Sexuality

As noted in the section on socialization of girls and boys, initiation and different life-cycle stages among the Tswana correspond strongly to ideologies of sexual reproduction. Having a child is often a means through which one can prove one's fertility and desirability as a sexual and marriage partner. The formation of a child is understood as a coalescing of male and female blood, where female blood has the potential to be considered hot, and potentially polluting and dangerous, and subsequently in need of cleansing and cooling through the passage of blood in menstruation, childbirth, and other ritual healing and cleansing practices (Comaroff, 1985; Klaits, 2001; Staugard, 1985; Upton, 2001).

While Schapera (1933) noted that if a girl engaged in premarital sex and became pregnant she was often described as o senyile, "spoiled," more recent research demonstrates how sexual experience is common among young people (Suggs, 1993) and carries less stigma than in previous eras, despite being of increasing concern to national and international healthcare policies. Sex outside marriage has been described as culturally appropriate if a partner, usually the wife, was considered to be unable to bear a child (Schapera, 1938, 1966/1971). In this case a seantlo, or substitute would be brought into the home. Given the large out-migration of men for extended periods of time, women have also often engaged in sexual relationships in order to have children, and such children are often explained in culturally appropriate terms such as "sleeping fetuses" (Upton, 2001).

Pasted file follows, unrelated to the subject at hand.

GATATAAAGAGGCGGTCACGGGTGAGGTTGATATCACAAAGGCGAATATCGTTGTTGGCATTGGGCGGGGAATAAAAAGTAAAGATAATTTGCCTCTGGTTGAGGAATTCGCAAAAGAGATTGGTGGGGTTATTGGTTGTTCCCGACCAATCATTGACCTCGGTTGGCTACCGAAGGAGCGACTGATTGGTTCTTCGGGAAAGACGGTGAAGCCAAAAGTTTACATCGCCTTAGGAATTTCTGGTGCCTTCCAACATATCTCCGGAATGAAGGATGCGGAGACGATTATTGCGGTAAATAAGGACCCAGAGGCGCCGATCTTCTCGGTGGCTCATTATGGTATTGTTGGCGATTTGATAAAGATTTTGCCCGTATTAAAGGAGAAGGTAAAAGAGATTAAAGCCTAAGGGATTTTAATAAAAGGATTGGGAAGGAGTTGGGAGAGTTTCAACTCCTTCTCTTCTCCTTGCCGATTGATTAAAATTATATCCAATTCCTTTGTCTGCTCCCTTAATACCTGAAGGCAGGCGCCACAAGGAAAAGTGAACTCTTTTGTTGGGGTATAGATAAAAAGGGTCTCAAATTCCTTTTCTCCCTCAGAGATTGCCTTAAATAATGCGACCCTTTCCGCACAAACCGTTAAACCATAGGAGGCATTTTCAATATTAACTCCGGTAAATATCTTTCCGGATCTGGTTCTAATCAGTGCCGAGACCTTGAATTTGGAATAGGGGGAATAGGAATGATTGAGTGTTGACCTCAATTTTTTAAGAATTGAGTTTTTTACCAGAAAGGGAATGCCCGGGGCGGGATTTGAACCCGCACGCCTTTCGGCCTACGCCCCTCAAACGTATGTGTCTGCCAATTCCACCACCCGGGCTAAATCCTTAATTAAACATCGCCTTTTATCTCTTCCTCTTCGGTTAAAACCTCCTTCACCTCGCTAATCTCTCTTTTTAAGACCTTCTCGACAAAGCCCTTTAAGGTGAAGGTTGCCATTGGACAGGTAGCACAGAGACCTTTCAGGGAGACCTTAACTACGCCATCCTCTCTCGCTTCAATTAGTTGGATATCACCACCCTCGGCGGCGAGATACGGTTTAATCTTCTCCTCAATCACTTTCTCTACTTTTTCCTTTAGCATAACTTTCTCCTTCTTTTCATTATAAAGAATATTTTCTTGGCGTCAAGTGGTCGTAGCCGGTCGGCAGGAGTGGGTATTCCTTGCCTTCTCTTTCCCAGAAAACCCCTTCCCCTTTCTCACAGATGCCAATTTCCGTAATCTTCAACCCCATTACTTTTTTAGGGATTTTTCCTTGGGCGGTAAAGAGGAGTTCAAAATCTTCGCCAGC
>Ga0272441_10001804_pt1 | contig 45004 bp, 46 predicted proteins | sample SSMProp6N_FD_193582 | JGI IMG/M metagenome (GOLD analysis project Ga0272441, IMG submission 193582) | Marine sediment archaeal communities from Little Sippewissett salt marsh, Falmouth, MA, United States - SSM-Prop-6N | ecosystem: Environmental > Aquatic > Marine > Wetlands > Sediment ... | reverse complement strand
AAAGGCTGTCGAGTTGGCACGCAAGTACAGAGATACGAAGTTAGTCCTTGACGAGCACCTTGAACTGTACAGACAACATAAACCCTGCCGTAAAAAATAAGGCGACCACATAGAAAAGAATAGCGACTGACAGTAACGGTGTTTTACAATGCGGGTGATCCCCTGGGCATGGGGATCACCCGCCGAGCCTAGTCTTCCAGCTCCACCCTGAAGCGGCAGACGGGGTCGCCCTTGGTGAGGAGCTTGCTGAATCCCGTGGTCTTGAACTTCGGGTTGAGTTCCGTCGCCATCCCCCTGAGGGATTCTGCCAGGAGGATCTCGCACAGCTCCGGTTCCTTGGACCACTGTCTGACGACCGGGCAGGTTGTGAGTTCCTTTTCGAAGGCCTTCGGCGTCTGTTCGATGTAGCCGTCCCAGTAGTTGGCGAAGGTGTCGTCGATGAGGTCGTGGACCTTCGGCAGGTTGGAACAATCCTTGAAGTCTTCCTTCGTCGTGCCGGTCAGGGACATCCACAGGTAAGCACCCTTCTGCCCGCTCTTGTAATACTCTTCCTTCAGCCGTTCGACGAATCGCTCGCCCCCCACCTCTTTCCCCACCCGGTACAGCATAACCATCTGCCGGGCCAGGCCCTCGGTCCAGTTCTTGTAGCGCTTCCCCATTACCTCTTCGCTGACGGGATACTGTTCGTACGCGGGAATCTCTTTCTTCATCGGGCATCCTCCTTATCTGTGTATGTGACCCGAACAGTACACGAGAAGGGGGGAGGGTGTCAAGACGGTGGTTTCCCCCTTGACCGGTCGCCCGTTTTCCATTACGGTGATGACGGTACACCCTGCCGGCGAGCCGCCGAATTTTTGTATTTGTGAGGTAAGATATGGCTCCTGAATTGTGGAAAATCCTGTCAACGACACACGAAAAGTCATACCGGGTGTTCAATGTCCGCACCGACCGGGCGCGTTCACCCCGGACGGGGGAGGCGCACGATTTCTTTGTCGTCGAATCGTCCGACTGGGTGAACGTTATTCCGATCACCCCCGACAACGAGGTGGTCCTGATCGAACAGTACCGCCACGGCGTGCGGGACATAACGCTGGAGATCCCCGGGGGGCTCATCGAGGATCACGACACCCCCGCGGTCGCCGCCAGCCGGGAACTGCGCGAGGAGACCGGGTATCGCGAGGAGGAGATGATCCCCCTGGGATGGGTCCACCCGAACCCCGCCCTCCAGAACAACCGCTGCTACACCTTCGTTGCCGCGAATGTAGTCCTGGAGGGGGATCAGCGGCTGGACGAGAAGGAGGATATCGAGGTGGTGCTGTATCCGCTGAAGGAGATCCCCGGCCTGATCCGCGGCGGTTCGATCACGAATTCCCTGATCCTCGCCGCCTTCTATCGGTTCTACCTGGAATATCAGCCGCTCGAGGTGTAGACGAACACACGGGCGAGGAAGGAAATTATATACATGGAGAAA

Ideologies of modesty and culturally appropriate sexual behavior have changed in some ways over the last several decades. Largely a result of Christian influence, rules of modesty have become much more similar to Western ideas of covering the body and breasts, though this varies widely by class and, in general, breast-feeding children carries little of the controversy found in some Western societies. Cross-sex identification in the forms of cross-dressing and even homosexuality are not widely culturally accepted among the Tswana. In general, despite knowledge that homosexuality exists, there are some perspectives who treat homosexuality as aberrant and a type of illness. In the face of the current HIV/AIDS epidemic, homosexuality is often closely associated with Western attitudes and behaviors and the advent of the disease. However, it is difficult to discern with any accuracy the levels of homosexuality present in society, given that according to the Botswana Penal Code, homosexuality is punishable by up to 7 years in prison (Botswana Penal Code, CAP 08:01, pp. 164-167).

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